Kevin James - The IT Control Specialists

    What’s so great about Digital Advertising?

    TV and videos are fantastic; they have a tremendous ability to instantly grab and command attention. They are part of perhaps the most important invention over the past 100 years, I don’t think anybody would deny that.

    The staggering adoption of the medium has given rise to the idea that it has special (and therefore lucrative) influential power over decision making. The truth, however, is both more complicated and more simple. My aim by the end of this article is to explain why.

    To celebrate our ongoing relationship with one of the leading providers of digital advertising solutions, we wanted to spend some time on how to leverage this new technology successfully.

    To take a look at our fantastic Display Solution, just click here.


    So…. what is Advertising?

    Many people think that advertising is a method of selling to customers. While this is sometimes true – in that advertising spend is usually followed by an increase in sales – in most cases this is not the main goal. Adverts often contain promotions, but the in the longer term what an advertiser seeks is recognition, and to be taken seriously in their market.

    Consider, for instance, that many adverts have no actual offers, and do not say anything especially important. Instead they feature a collection of images and genial ideas which (the advertiser hopes) will become linked with the identity of the company. This is known as brand association.

    The conventional wisdom goes something like this:

    “Brand association is anything which is deep seated in customer’s mind about the brand. Brands should be associated with something positive so that the customers relate your brand to being positive.

    It can also be defined as the degree to which a specific product/service is recognised within its product/service class/category. Names often reinforce an important attribute or benefit to form product positioning. For instance – Power book.” – Management Study Guide

    On a lighter note:

    “Maybe attaching your brand name to some singing nuns would work perfectly well. It wouldn’t make any sense, but then neither does Christianity or Harry Potter, neither of which seem to suffer inordinately from the fact.” – Rory Sutherland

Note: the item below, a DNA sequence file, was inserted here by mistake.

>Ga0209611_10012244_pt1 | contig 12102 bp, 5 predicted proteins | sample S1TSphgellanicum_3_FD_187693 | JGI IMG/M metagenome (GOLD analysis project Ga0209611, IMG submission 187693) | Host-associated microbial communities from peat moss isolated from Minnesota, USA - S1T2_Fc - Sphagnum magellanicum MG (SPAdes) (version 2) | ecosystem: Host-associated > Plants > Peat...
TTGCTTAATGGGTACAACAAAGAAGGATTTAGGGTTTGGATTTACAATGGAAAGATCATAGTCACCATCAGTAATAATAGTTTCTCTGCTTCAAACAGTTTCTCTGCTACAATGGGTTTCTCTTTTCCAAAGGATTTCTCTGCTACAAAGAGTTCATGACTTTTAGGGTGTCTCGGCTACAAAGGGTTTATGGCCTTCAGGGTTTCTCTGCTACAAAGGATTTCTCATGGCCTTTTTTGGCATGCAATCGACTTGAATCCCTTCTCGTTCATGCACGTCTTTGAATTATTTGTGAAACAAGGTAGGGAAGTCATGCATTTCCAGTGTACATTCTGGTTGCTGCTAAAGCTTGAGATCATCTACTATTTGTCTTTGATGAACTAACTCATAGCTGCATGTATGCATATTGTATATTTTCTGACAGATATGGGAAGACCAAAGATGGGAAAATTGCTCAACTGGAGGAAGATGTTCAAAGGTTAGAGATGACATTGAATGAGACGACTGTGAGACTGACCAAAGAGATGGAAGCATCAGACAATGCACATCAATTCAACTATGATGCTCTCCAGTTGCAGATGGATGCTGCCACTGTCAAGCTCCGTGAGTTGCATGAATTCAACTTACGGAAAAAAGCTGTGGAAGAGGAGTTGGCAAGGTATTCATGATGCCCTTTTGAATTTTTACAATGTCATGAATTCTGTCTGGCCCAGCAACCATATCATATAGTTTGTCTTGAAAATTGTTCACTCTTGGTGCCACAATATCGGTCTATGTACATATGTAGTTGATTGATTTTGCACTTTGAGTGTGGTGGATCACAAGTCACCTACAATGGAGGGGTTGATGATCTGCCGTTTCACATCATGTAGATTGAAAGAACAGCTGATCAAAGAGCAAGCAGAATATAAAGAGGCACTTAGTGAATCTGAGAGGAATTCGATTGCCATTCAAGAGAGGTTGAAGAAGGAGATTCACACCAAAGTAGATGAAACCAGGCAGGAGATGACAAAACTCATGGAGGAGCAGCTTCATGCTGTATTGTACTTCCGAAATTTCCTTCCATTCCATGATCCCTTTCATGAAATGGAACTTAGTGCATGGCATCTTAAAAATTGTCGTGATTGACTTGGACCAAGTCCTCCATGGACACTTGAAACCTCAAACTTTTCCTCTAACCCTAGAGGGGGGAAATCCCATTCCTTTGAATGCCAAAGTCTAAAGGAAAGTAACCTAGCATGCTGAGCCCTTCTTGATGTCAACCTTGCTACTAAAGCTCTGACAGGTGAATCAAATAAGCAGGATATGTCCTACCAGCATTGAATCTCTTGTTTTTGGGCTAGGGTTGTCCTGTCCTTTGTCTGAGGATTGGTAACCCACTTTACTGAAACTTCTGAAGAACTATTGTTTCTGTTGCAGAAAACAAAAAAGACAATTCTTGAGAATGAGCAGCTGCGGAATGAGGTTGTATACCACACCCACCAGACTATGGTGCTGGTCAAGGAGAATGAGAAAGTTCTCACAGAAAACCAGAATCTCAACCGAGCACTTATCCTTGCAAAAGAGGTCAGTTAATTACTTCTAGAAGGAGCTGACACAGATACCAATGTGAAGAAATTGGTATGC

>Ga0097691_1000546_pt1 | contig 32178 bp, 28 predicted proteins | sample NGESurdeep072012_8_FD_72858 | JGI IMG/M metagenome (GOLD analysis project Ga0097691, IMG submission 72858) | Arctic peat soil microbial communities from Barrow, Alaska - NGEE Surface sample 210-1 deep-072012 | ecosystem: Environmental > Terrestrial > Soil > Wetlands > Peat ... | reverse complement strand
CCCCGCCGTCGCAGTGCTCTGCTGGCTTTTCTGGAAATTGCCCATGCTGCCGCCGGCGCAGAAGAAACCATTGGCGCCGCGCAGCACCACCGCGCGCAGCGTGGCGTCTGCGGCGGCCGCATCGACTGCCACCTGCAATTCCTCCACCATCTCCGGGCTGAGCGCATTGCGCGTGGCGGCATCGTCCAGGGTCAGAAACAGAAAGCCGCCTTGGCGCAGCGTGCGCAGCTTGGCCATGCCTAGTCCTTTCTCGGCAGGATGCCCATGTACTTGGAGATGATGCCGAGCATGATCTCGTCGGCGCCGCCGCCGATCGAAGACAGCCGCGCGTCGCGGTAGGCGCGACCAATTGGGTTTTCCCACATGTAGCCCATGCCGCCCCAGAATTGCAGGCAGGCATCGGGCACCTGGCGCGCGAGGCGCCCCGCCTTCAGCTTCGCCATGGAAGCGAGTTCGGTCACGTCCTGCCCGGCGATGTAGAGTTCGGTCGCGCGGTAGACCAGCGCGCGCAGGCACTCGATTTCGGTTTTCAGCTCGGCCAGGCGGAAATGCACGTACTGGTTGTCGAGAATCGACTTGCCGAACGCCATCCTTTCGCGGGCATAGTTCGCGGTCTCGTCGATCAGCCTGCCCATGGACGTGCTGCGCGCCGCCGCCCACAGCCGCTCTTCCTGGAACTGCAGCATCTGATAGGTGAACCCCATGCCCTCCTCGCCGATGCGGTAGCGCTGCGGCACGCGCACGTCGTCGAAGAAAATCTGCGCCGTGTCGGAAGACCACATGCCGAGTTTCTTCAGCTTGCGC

What people want

    Why aren’t adverts more aggressive? In a purely economic world, the only thing that matters is price and availability. The only problem is we don’t live in a purely economic world – we live in a world filled with humans, who have a more group-focused approach to decision-making.

    Large group of people symbolizing direction , progress,growth.

    Back in 2014, Penguin published a book called ‘Hooked’ by Nir Eyal. It looked at consumer behaviour, specifically in regards to advertising within phone apps and the way habits are cultivated within digital spaces. During his examination of people and digital advertising, he came to quite a stark realisation.

    “All humans are motivated to seek pleasure and avoid pain, to seek hope and avoid fear, and finally, to seek social acceptance and avoid rejection… We often think the Internet [and technology] enable you to do new things … But people just want to do the same things they’ve always done.”

    If we can accept that people are not seeking new things from digital advertising, but rather are seeking to scratch the same itches humans have had for millennia; then we can recognise the potential of tools such as digital advertising in meeting these goals. Now whether the guidelines for brand association are conscious of this realisation, or are based on trial and error evidence built up over time, they either explicitly or inadvertently have been developed to meet these very same goals. With a clearer picture of what the audience is actually seeking in-mind, the pursuit of high standards can begin.

    On a lighter note: